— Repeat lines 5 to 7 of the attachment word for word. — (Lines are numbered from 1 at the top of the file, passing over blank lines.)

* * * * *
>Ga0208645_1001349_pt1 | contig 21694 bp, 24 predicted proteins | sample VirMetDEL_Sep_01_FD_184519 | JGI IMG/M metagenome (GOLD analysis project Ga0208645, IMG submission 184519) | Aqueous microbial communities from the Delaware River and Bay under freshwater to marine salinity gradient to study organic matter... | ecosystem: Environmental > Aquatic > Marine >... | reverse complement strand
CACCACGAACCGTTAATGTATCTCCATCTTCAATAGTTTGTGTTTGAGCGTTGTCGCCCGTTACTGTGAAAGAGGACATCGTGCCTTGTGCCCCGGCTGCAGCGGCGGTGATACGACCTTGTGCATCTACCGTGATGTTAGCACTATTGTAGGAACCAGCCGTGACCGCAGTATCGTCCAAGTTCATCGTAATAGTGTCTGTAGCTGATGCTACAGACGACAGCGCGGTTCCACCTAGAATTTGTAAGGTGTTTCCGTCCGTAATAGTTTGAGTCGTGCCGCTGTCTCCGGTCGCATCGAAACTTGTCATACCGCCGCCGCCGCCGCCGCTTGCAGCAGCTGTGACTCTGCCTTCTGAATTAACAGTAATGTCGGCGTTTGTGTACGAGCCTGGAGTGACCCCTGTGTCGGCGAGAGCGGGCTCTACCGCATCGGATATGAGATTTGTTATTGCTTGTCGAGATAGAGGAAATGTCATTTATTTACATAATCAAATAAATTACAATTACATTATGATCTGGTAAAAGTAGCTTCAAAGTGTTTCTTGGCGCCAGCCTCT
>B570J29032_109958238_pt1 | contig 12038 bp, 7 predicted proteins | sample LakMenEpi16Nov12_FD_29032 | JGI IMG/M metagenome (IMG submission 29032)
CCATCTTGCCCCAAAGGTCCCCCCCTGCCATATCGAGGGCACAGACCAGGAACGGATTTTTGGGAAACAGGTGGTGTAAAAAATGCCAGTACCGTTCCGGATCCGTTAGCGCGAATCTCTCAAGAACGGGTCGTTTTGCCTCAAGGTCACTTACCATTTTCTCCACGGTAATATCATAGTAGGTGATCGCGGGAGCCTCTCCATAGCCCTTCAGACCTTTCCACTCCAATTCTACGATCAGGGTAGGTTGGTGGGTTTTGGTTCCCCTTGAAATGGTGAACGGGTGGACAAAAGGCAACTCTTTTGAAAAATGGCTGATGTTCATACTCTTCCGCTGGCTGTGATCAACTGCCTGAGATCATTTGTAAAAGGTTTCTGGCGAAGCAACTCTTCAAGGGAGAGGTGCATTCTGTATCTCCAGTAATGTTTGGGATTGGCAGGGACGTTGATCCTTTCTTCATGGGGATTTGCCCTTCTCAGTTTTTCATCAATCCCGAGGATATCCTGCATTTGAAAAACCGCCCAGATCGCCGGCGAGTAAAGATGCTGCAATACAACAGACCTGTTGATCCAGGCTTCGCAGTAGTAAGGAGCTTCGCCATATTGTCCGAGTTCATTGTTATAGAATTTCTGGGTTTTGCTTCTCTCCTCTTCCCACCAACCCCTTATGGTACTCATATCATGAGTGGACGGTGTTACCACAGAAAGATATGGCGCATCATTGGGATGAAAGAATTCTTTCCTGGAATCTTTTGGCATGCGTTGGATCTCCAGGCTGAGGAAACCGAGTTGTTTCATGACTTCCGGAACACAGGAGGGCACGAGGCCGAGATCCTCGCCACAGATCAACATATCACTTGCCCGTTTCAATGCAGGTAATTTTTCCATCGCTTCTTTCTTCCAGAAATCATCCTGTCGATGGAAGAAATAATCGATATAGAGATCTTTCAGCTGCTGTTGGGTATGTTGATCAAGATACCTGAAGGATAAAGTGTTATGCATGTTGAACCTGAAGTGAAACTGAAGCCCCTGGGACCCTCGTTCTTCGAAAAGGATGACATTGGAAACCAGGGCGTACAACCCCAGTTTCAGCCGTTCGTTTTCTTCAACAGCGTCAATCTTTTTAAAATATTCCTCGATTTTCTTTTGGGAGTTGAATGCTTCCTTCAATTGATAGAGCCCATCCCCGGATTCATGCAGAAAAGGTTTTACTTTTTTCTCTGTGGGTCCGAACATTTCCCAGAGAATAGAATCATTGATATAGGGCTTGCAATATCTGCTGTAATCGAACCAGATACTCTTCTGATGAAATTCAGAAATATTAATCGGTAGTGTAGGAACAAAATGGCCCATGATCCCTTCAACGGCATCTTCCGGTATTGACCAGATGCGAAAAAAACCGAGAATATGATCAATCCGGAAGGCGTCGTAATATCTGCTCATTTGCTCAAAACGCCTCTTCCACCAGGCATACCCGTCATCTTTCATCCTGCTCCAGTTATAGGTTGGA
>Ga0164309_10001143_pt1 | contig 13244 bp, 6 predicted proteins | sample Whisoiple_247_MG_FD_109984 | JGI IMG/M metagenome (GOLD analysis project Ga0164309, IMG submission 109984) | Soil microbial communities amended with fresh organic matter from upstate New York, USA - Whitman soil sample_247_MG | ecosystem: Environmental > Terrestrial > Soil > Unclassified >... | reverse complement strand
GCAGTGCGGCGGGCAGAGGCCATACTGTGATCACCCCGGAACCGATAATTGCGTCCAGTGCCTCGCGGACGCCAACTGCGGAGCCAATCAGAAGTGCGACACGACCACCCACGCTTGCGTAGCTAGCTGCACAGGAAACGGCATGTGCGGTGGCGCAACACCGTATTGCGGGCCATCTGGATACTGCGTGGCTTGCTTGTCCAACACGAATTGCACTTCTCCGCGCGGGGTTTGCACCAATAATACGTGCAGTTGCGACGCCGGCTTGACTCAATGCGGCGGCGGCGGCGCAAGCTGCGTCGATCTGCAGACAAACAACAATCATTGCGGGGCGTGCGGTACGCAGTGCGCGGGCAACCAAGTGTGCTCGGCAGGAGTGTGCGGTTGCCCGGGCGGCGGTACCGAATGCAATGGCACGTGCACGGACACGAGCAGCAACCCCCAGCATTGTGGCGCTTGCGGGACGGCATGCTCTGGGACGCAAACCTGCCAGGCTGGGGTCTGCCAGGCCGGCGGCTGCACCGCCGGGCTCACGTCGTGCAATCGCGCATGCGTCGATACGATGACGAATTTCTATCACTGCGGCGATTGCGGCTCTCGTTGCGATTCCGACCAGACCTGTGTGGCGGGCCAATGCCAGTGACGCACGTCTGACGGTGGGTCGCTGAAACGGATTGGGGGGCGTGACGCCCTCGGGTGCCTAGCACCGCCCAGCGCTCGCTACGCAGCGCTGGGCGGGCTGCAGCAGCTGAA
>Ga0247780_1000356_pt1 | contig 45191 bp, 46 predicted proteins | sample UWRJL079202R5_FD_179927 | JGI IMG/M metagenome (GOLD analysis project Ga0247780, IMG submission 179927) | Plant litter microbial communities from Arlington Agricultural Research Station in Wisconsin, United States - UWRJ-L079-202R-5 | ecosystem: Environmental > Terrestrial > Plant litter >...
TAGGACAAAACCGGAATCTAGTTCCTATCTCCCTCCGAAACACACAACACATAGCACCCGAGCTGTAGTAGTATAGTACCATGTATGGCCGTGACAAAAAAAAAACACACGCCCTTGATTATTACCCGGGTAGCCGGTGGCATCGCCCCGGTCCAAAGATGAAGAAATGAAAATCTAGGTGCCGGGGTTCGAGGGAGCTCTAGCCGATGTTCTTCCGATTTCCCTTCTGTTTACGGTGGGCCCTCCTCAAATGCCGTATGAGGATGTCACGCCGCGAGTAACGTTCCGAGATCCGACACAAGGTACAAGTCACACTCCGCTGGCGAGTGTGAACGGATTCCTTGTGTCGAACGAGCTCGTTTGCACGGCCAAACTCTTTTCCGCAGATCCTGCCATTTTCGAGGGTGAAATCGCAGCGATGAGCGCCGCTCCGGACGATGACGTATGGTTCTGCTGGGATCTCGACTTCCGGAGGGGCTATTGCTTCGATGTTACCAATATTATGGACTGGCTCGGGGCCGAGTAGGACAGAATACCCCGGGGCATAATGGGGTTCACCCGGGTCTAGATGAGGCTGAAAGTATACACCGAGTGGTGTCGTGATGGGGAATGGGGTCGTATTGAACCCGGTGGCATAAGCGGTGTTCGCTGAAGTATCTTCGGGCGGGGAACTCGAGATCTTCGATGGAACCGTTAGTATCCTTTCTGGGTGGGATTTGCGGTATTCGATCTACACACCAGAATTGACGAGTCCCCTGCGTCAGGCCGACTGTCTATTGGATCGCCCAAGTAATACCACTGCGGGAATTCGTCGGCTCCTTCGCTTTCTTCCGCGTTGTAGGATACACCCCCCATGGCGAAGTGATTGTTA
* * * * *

>Ga0164309_10001143_pt1 | contig 13244 bp, 6 predicted proteins | sample Whisoiple_247_MG_FD_109984 | JGI IMG/M metagenome (GOLD analysis project Ga0164309, IMG submission 109984) | Soil microbial communities amended with fresh organic matter from upstate New York, USA - Whitman soil sample_247_MG | ecosystem: Environmental > Terrestrial > Soil > Unclassified >... | reverse complement strand
GCAGTGCGGCGGGCAGAGGCCATACTGTGATCACCCCGGAACCGATAATTGCGTCCAGTGCCTCGCGGACGCCAACTGCGGAGCCAATCAGAAGTGCGACACGACCACCCACGCTTGCGTAGCTAGCTGCACAGGAAACGGCATGTGCGGTGGCGCAACACCGTATTGCGGGCCATCTGGATACTGCGTGGCTTGCTTGTCCAACACGAATTGCACTTCTCCGCGCGGGGTTTGCACCAATAATACGTGCAGTTGCGACGCCGGCTTGACTCAATGCGGCGGCGGCGGCGCAAGCTGCGTCGATCTGCAGACAAACAACAATCATTGCGGGGCGTGCGGTACGCAGTGCGCGGGCAACCAAGTGTGCTCGGCAGGAGTGTGCGGTTGCCCGGGCGGCGGTACCGAATGCAATGGCACGTGCACGGACACGAGCAGCAACCCCCAGCATTGTGGCGCTTGCGGGACGGCATGCTCTGGGACGCAAACCTGCCAGGCTGGGGTCTGCCAGGCCGGCGGCTGCACCGCCGGGCTCACGTCGTGCAATCGCGCATGCGTCGATACGATGACGAATTTCTATCACTGCGGCGATTGCGGCTCTCGTTGCGATTCCGACCAGACCTGTGTGGCGGGCCAATGCCAGTGACGCACGTCTGACGGTGGGTCGCTGAAACGGATTGGGGGGCGTGACGCCCTCGGGTGCCTAGCACCGCCCAGCGCTCGCTACGCAGCGCTGGGCGGGCTGCAGCAGCTGAA
>Ga0247780_1000356_pt1 | contig 45191 bp, 46 predicted proteins | sample UWRJL079202R5_FD_179927 | JGI IMG/M metagenome (GOLD analysis project Ga0247780, IMG submission 179927) | Plant litter microbial communities from Arlington Agricultural Research Station in Wisconsin, United States - UWRJ-L079-202R-5 | ecosystem: Environmental > Terrestrial > Plant litter >...